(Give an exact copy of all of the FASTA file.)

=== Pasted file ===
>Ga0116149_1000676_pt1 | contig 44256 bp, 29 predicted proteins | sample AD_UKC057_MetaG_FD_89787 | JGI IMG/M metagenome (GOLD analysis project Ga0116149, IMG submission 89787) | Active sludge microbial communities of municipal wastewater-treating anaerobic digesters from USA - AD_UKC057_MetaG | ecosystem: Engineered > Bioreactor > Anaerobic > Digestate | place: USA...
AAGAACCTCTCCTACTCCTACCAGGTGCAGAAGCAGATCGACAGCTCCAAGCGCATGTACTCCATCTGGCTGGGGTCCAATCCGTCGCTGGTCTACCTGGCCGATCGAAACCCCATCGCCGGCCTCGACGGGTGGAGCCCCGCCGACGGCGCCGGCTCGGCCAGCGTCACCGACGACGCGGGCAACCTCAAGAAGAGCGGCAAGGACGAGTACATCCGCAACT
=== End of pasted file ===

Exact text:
>Ga0116149_1000676_pt1 | contig 44256 bp, 29 predicted proteins | sample AD_UKC057_MetaG_FD_89787 | JGI IMG/M metagenome (GOLD analysis project Ga0116149, IMG submission 89787) | Active sludge microbial communities of municipal wastewater-treating anaerobic digesters from USA - AD_UKC057_MetaG | ecosystem: Engineered > Bioreactor > Anaerobic > Digestate | place: USA...
AAGAACCTCTCCTACTCCTACCAGGTGCAGAAGCAGATCGACAGCTCCAAGCGCATGTACTCCATCTGGCTGGGGTCCAATCCGTCGCTGGTCTACCTGGCCGATCGAAACCCCATCGCCGGCCTCGACGGGTGGAGCCCCGCCGACGGCGCCGGCTCGGCCAGCGTCACCGACGACGCGGGCAACCTCAAGAAGAGCGGCAAGGACGAGTACATCCGCAACT